My son, C’s umbilical cord fell off on Mother’s Day 2013. To many, this is a disgusting fact to remember, let alone tell others. But to me, it was so packed with symbolism. You see, he was our first baby we actually were able to bring home after our seven losses. And he came to our family via adoption. So his losing his umbilical cord on Mother’s Day—his last physical tie to his birth mother—had all sorts of meaning to me.
On some levels, it felt like the passing of the baton, from one Mother to another.
But what I’ve learned in the time since that day, is that the baton is never really passed. It is held onto by both sides. I’m no more his “real” Mom than she is. We are two Mothers who love their son deeply. We are two Moms who know the pain of not having their children with them. We are different. We are the same.
There are many preconceived notions about adoption. Especially from those who have never experienced it. In fact, I’ll admit that my husband and I had ours when we first started the process. Even though my sister had placed her son for adoption, our main frame of reference were crazy “Lifetime-esque movies,” or how the media portrays it as an “us versus them” scenario. Through much education, and many questions and discussions, our mindset has evolved over time. The truth is, regardless of if there’s a relationship between birth parents and adoptive parents, there’s still a connection. Our son had a family before us, and that connection didn’t end because he joined ours. There is no us versus them.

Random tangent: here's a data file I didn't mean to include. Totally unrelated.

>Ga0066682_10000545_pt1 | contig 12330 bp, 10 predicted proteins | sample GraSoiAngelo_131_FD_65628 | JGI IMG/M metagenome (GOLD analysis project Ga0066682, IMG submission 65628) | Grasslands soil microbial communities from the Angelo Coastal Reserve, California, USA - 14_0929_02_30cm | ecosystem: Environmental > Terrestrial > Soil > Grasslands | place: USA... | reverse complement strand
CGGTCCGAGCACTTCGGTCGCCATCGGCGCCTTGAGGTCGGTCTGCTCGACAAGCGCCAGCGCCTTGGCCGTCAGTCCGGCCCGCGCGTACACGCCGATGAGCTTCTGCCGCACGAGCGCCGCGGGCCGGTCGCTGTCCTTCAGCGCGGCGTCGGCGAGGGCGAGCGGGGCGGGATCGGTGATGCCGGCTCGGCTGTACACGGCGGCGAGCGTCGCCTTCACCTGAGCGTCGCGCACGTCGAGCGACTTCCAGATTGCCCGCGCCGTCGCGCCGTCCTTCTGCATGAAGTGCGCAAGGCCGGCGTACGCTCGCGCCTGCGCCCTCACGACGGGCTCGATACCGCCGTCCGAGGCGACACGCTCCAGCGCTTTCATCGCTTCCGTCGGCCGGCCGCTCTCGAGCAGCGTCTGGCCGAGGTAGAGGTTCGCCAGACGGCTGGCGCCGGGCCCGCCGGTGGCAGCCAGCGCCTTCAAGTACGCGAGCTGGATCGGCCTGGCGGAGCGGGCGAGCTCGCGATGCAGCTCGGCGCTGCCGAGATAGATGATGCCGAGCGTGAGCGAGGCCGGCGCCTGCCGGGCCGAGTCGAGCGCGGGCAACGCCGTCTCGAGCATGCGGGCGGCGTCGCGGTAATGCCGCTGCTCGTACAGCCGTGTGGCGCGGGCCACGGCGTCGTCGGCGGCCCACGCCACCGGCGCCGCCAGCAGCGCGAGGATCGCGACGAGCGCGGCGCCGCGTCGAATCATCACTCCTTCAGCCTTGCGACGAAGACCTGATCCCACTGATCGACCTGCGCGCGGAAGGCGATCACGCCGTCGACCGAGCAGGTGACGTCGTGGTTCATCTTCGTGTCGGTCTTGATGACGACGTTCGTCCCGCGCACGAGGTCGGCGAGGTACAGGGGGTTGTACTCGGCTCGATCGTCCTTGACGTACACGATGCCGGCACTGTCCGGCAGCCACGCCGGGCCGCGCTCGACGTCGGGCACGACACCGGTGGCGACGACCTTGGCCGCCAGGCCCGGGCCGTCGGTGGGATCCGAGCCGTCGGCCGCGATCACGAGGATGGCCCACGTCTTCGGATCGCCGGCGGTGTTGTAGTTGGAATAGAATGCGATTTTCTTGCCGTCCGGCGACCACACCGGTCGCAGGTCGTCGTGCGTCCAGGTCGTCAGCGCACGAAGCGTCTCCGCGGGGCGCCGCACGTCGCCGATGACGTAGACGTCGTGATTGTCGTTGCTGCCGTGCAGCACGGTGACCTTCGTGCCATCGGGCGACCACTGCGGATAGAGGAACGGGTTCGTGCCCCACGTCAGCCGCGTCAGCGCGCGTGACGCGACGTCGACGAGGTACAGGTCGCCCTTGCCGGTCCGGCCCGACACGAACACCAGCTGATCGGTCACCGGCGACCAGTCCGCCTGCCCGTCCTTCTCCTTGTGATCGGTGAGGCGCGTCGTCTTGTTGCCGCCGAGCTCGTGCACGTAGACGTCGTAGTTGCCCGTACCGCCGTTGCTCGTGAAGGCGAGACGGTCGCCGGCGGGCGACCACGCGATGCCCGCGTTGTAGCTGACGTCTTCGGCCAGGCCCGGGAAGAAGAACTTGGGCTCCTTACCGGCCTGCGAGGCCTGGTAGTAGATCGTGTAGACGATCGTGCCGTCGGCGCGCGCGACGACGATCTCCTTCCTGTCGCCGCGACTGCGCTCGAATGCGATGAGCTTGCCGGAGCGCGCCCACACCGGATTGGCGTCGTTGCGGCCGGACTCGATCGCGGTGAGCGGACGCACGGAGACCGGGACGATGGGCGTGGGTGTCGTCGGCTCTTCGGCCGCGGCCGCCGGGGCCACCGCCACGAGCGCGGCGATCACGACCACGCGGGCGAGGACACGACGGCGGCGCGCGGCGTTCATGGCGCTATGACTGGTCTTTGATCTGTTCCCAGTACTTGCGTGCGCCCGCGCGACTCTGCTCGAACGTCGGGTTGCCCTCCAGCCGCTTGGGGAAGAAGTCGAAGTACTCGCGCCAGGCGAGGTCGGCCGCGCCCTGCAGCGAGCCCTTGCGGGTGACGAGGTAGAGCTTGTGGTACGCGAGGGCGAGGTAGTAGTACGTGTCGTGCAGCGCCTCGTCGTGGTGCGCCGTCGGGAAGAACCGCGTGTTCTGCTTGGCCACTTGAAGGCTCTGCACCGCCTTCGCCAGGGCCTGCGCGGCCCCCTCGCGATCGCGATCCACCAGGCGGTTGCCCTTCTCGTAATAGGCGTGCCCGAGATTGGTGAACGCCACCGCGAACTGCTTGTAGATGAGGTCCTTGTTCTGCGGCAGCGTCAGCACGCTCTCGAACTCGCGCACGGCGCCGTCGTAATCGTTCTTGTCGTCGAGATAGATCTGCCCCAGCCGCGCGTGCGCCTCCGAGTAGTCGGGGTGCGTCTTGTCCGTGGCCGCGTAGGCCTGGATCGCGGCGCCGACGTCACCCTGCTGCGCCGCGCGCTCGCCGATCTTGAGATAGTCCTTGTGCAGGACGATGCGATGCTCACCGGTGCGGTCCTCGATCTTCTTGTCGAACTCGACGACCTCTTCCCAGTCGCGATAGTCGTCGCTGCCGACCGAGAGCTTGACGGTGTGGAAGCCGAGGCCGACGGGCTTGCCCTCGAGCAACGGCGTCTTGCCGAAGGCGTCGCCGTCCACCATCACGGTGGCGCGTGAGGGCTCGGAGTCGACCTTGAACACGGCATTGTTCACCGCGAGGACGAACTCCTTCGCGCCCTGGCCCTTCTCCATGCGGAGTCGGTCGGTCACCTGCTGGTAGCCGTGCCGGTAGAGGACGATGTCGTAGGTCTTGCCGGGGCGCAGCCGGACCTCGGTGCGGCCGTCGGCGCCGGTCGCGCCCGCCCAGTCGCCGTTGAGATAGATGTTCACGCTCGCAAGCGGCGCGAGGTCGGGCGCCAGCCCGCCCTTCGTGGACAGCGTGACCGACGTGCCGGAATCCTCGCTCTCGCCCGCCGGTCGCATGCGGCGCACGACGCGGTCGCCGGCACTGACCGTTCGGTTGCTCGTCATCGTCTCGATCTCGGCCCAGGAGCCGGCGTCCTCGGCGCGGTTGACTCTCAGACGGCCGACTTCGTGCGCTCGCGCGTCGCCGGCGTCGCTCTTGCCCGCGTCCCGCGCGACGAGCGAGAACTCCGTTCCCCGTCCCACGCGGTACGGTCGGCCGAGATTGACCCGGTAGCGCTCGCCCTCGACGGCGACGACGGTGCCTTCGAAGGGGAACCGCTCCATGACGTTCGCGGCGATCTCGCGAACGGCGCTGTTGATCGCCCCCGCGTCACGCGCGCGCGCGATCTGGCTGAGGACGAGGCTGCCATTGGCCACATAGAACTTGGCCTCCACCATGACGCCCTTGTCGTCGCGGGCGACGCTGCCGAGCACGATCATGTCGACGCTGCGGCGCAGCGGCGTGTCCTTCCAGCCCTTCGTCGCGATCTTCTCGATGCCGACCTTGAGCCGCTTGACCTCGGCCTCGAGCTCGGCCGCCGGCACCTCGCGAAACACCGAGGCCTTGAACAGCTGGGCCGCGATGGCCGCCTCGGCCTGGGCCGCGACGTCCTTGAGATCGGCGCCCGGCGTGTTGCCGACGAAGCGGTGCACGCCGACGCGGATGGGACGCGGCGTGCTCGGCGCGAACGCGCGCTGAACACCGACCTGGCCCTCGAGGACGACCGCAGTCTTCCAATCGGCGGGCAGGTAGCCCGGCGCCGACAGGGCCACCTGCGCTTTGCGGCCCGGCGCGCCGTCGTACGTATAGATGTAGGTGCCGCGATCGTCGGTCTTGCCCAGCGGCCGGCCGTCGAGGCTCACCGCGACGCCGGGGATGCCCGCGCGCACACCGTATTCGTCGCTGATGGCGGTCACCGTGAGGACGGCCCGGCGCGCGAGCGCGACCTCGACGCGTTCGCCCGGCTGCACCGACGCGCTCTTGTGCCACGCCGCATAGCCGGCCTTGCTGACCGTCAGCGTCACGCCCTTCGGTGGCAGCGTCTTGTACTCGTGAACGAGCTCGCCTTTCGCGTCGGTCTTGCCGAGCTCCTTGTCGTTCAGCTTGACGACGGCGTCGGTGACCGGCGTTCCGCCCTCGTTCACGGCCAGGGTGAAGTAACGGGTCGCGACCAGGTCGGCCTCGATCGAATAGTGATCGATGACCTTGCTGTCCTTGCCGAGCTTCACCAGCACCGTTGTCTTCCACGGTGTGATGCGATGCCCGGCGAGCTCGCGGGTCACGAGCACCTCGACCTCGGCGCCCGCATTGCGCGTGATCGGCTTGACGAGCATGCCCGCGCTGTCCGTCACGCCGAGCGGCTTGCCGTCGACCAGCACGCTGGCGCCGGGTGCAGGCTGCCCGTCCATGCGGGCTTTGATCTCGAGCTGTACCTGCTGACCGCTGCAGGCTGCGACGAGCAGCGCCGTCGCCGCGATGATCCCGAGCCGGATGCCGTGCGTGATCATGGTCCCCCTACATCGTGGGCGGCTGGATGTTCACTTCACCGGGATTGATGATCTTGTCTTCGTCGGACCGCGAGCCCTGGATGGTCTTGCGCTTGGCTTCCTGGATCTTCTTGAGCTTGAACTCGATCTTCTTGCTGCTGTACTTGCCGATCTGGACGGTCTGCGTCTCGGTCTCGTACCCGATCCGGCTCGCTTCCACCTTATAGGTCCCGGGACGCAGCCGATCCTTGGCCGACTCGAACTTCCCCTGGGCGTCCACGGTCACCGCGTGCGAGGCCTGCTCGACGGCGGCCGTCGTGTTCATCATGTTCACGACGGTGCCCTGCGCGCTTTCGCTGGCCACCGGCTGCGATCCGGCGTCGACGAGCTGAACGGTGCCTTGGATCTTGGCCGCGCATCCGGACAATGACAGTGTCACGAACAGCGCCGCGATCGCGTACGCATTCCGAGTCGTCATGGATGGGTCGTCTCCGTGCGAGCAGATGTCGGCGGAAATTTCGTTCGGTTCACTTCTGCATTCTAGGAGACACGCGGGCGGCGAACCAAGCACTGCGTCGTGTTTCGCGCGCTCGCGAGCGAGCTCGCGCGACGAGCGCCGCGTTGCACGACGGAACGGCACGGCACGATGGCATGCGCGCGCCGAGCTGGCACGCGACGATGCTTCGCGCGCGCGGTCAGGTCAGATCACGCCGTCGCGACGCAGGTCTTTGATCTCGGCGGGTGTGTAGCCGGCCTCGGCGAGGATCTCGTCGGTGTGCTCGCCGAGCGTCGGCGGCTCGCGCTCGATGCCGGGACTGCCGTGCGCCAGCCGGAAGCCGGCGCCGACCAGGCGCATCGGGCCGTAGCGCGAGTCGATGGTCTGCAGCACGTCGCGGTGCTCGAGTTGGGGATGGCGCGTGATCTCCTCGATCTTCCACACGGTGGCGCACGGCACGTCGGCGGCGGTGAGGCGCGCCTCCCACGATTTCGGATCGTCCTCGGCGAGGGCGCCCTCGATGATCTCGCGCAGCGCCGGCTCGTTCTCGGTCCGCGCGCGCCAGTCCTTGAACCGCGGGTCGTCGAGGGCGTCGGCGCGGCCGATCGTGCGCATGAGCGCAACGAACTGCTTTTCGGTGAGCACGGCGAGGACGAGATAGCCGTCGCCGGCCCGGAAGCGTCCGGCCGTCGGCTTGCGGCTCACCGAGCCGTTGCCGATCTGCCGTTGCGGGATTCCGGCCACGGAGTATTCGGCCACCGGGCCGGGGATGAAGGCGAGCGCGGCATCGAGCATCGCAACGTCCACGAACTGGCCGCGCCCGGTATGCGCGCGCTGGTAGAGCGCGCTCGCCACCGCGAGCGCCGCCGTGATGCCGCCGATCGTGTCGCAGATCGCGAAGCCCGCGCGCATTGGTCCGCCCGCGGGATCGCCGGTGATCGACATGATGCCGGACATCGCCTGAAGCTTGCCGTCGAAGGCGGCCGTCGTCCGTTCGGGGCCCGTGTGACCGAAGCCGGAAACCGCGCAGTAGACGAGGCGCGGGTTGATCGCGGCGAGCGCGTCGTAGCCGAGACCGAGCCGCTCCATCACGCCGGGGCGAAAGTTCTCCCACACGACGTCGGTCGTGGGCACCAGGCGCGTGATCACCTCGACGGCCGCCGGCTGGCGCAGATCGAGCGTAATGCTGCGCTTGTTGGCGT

For me, Mother’s Day is a time that is filled with great joy, and great sadness.
It is a day where I reflect on my children I am not able to parent, and enjoy those who are here with me. On some levels, Mother’s Day is just like any other day because these are the thoughts that are always on my mind.
And I know I’m not alone. I share Mother’s Day, and everyday with my son’s first Mom. I share these days with my friends who have lost their children. I share them with my sister whose son is not with her. I share them with all other PAL and loss Moms. I’m proud to share with these strong women, for it is because of this sharing that we are able to support and boost one another. At a time where things can feel so lonely, we stand together.